LIKE many others around his age, Mr Nathanael Tan, 19, spends much of his time on school assignments and projects.
But apart from his academic life, the third-year Information Security student from Nanyang Polytechnic goes through the rigours of managing his own entrepreneurial venture.
He runs a technology start-up that does information-technology work as well as sound engineering, which he co-founded with a friend last year.
Mr Tan said: "If I fail, or have to accept failure, I'll pick myself up and try again."
Tertiary-level students such as Mr Tan have turned to starting their own businesses, which require low levels of capital and technical expertise, such as online portals or blogshops.
There is also a range of government-funding options available, such as those offered by Spring Singapore.
While the actual number of tertiary students who are entrepreneurs is small, interest in entrepreneurship appears to be strong.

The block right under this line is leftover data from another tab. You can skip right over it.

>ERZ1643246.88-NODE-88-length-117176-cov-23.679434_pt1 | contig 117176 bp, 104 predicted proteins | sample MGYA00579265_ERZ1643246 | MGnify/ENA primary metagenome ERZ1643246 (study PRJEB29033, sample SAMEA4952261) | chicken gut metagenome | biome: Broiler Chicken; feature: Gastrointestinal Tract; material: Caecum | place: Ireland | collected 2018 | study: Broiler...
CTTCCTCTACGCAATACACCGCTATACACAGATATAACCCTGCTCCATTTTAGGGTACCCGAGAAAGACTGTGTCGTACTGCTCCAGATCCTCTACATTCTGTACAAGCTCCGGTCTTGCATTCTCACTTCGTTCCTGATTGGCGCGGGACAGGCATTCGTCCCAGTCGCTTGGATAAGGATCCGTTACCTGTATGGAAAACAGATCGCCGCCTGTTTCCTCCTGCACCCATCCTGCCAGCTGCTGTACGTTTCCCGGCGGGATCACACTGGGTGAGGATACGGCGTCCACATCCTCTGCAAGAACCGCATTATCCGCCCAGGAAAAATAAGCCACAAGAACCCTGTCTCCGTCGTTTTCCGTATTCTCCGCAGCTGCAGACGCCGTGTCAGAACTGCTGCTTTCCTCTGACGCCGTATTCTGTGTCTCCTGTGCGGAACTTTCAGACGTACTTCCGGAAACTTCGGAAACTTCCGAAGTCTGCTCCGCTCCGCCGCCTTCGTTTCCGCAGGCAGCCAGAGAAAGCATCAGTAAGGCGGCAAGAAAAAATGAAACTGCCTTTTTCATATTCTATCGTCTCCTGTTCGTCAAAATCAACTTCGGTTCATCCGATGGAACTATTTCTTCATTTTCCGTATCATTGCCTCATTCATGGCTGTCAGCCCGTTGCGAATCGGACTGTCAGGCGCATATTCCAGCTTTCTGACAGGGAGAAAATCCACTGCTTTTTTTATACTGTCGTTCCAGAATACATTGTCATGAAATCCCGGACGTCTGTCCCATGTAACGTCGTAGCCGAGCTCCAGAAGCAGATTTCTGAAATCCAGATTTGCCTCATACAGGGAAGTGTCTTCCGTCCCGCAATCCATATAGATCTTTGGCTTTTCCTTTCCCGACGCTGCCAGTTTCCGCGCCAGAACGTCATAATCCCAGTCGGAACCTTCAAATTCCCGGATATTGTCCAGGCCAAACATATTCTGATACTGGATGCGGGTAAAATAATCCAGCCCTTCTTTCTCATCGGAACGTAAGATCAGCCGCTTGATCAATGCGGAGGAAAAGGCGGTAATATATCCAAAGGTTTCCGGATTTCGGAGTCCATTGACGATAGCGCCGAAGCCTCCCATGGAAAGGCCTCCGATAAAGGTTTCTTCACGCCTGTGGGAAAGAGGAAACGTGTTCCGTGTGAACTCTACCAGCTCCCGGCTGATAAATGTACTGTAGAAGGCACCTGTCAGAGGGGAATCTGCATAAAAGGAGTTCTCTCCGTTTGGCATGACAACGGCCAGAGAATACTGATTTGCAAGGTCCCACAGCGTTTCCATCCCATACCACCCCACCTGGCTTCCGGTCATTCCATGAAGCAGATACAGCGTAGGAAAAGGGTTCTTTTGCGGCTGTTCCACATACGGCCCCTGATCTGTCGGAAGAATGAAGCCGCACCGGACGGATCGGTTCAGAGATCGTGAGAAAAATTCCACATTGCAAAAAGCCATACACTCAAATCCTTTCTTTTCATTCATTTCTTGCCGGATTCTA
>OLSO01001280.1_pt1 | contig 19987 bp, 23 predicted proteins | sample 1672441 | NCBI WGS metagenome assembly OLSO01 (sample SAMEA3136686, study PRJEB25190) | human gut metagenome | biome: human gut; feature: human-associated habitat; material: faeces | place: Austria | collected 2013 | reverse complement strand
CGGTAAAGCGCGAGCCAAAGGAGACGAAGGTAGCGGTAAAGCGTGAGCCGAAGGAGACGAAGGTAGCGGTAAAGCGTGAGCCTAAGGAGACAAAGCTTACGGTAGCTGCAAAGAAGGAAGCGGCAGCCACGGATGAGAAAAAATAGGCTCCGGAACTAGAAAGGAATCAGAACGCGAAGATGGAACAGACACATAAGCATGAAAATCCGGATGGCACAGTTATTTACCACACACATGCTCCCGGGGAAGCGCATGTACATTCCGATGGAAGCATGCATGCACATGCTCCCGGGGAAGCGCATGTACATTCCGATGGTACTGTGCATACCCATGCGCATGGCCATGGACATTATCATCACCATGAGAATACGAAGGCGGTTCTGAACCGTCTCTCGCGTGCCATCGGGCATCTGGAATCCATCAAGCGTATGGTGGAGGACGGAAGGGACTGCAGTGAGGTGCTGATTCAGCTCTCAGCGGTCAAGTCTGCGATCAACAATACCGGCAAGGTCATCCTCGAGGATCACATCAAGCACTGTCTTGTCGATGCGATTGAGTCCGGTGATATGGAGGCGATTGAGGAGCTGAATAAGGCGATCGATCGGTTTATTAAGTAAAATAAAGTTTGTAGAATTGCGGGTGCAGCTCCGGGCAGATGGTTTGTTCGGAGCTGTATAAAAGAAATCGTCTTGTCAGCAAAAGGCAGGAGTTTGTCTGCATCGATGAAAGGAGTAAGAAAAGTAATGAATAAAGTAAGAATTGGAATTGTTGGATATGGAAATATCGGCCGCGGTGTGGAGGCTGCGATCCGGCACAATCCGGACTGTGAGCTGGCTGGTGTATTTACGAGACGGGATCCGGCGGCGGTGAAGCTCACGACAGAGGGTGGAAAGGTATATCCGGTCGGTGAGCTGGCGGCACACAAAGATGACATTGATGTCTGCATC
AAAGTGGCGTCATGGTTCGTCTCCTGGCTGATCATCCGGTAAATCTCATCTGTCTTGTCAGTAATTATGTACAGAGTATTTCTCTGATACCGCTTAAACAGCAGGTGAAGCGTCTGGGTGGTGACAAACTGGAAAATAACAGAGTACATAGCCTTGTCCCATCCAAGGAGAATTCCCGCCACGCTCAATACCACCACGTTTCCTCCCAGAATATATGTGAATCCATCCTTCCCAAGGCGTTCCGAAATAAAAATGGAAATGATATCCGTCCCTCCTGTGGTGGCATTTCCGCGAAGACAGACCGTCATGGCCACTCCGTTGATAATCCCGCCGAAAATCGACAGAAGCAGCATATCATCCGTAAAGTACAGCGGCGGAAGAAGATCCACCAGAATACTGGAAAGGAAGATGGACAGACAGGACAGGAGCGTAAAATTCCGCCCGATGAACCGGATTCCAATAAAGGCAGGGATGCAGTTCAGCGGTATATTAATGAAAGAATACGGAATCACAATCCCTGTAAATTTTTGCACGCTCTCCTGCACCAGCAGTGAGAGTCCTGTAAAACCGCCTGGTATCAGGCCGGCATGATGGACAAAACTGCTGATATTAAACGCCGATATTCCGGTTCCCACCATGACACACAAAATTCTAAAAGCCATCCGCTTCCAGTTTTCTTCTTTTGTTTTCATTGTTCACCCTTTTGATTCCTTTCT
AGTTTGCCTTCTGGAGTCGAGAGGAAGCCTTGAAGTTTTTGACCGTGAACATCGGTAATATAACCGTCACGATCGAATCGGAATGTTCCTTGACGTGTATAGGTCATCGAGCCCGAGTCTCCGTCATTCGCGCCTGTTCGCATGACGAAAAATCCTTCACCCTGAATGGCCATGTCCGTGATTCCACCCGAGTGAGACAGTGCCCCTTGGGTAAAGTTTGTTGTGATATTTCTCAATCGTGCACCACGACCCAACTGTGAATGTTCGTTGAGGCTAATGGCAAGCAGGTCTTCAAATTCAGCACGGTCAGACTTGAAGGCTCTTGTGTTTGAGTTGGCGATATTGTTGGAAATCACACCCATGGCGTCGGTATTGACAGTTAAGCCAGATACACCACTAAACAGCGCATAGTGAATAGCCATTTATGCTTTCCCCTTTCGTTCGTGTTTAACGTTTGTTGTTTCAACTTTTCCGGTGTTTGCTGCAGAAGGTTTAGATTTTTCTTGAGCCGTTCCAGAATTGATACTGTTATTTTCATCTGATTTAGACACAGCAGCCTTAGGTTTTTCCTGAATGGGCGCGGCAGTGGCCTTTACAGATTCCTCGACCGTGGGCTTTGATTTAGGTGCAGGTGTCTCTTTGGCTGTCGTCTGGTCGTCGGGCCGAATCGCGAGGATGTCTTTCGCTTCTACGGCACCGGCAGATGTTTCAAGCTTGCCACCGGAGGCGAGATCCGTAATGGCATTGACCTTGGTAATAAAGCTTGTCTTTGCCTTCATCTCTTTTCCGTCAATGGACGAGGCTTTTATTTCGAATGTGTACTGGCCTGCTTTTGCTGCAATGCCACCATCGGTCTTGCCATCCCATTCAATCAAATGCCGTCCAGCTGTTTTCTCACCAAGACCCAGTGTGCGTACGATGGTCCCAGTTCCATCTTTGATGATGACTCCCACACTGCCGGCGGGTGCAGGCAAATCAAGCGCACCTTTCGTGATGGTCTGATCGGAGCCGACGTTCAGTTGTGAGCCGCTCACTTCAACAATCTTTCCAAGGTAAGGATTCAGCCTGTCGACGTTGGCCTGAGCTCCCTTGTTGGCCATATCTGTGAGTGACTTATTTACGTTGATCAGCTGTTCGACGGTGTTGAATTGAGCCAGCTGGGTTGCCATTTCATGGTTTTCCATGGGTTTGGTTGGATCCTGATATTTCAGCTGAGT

According to the Global University Entrepreneurial Spirit Students survey, carried out online last year, 1.1 per cent of the 3,133 students surveyed from the three public universities and five polytechnics across Singapore were entrepreneurs.
This is an increase from the survey's figure in 2008. In that year, 1.2 per cent of the 2,319 students surveyed were entrepreneurs.
About 90 students also enrolled in the Master of Science in Technopreneurship and Innovation Programme this year, up from 64 last year. The course aims to develop promising entrepreneurs and leaders.
In addition, NTU's Minor in Entrepreneurship programme attracts about 200 students annually.